In final quarter, Bush is no Reagan
The current president signals he's disinclined to compromise with Congress, as Reagan did.
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Now approaching his final year in office, with job-approval ratings in the low 30s, Bush appears to have concluded that the best he can do is shore up the support he does have by emphasizing fiscal conservatism. Last week, when Bush vetoed a popular $23 billion water-projects bill, he knew there were plenty of votes from both parties to override him, but he vetoed it anyway. Before Tuesday, Bush's four other vetoes – two on stem-cell research, one on Iraq, and one on a children's health-insurance bill – were upheld. Of the 11 spending bills pending before Congress, Bush has threatened to veto most.Skip to next paragraph
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"When you have veto fights, the actual spending issue is elevated in the national psyche," says Michael Franc, vice president of government relations at the Heritage Foundation. That, he says, could motivate a discouraged GOP base in the next election.
"If gridlock is the source of discontent, this won't solve it," says Mr. Franc. "But if [Bush's approach] says that there's a big difference between the two parties – one stands for lower taxes, the other stands for the opposite – that choice will be made crystal clear as the '08 election unfolds."
Bush didn't always govern this way. As Texas governor, he worked with the Democratic-run legislature and accomplished much on his agenda. Early in his presidency, he achieved a major bipartisan education reform. But now, in the final quarter, Iraq has depleted his clout.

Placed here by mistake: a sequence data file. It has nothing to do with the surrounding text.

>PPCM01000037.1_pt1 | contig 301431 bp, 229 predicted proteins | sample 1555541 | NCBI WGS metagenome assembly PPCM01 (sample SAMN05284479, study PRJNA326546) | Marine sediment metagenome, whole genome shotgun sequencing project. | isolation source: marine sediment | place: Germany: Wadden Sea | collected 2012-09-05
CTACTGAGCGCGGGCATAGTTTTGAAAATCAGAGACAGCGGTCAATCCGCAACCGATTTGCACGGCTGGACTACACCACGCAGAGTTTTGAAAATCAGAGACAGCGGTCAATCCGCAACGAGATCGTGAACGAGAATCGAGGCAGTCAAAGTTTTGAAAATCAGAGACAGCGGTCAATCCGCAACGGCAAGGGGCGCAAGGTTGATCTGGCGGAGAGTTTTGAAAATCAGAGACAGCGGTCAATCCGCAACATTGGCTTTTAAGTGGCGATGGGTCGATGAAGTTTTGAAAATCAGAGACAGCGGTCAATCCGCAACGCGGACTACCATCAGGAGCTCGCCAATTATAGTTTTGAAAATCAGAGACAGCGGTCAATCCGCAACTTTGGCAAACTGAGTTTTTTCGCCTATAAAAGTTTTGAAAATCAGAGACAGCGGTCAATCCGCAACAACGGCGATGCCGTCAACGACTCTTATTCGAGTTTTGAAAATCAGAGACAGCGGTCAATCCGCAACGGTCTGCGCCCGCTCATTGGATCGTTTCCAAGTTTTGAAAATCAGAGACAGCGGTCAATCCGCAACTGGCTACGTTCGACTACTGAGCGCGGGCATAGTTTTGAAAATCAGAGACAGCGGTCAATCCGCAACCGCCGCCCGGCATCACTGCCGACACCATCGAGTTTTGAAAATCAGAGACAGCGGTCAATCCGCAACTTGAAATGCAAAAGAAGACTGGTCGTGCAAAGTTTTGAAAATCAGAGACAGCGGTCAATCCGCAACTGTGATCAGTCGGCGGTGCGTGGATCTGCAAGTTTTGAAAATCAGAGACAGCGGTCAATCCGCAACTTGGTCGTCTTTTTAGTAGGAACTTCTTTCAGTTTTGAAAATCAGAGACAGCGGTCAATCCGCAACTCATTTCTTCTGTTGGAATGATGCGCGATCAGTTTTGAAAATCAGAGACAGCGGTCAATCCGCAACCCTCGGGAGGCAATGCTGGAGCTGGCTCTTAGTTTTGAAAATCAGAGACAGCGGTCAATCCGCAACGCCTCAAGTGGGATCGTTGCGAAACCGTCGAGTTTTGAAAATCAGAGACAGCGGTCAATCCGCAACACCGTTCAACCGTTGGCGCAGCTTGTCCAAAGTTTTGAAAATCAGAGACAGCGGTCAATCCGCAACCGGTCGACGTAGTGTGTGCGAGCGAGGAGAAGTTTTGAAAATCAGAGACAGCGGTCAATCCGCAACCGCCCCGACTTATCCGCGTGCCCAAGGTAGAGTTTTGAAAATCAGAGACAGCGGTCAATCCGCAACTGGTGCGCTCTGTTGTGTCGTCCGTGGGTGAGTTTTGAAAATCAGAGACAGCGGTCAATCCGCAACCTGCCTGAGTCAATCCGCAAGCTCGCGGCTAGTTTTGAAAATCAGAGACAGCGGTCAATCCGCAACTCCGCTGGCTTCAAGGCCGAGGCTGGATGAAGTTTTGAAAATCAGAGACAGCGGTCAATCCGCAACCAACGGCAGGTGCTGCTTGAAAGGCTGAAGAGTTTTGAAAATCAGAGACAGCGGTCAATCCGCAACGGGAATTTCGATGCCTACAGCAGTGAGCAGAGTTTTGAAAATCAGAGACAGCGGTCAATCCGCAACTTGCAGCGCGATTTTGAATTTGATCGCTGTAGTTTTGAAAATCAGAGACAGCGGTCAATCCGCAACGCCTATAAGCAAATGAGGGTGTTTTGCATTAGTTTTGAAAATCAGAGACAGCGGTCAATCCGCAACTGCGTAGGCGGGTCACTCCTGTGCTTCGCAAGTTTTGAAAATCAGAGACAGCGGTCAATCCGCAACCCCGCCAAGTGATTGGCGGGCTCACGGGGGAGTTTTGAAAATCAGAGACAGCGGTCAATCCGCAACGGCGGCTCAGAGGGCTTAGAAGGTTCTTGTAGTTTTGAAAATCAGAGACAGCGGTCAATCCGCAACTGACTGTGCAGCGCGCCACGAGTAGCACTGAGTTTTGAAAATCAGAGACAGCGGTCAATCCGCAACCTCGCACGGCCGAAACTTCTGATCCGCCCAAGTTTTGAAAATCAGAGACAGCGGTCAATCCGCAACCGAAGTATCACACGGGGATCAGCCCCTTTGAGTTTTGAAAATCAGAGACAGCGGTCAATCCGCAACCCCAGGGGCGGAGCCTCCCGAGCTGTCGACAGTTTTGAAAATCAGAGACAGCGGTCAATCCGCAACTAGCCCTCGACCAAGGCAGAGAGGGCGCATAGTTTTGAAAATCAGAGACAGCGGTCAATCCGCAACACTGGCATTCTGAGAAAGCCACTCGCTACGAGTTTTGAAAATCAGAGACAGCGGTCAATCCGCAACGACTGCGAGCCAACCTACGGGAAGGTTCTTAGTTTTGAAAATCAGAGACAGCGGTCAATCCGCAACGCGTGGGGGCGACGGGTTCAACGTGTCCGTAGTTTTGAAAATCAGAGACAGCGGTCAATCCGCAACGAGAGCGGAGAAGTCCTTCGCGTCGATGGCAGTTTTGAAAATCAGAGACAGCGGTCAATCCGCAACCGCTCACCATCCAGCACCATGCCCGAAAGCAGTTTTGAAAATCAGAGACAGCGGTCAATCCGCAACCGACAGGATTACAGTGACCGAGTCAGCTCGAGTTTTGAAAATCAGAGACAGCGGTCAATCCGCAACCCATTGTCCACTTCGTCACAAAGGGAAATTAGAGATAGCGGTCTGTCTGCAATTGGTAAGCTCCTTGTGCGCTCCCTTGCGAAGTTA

A pivotal moment came in June, when he sought to pass his No. 1 domestic initiative: comprehensive immigration reform. Bush was always more in sync with Democrats than Republicans on the issue, and the new Democratic majority seemed his last best hope. Ultimately, his own party failed him. Only 12 of 49 Republican senators backed him in the vote to end debate, and the effort collapsed.
"Because their president was so weak, and because of the nature of this campaign, pulling them significantly to the right, they abandoned him in droves," says Norman Ornstein, a scholar at the American Enterprise Institute. "Many Republicans would just as soon have the Democratic Congress be a do-nothing Congress."
The fact that no one from the administration is running for the Republican nomination gives the president less incentive to foster a better working relationship with Congress, some observers say.
"Reagan was not only trying to create an environment in which a Republican could succeed him, but one in which a specific Republican, his own two-term vice president, could succeed him," says Bruce Schulman, a historian at Boston University.
He notes that this is the first election since 1952 when neither a sitting president nor a vice president is seeking the Oval Office. "That does affect the willingness of the president to compromise and work with Democrats and try to create a sense of accomplishment," Mr. Schulman adds. "Bush is trying to establish his legacy not by smoothing the way for his successor, but by clarifying where he stands on things."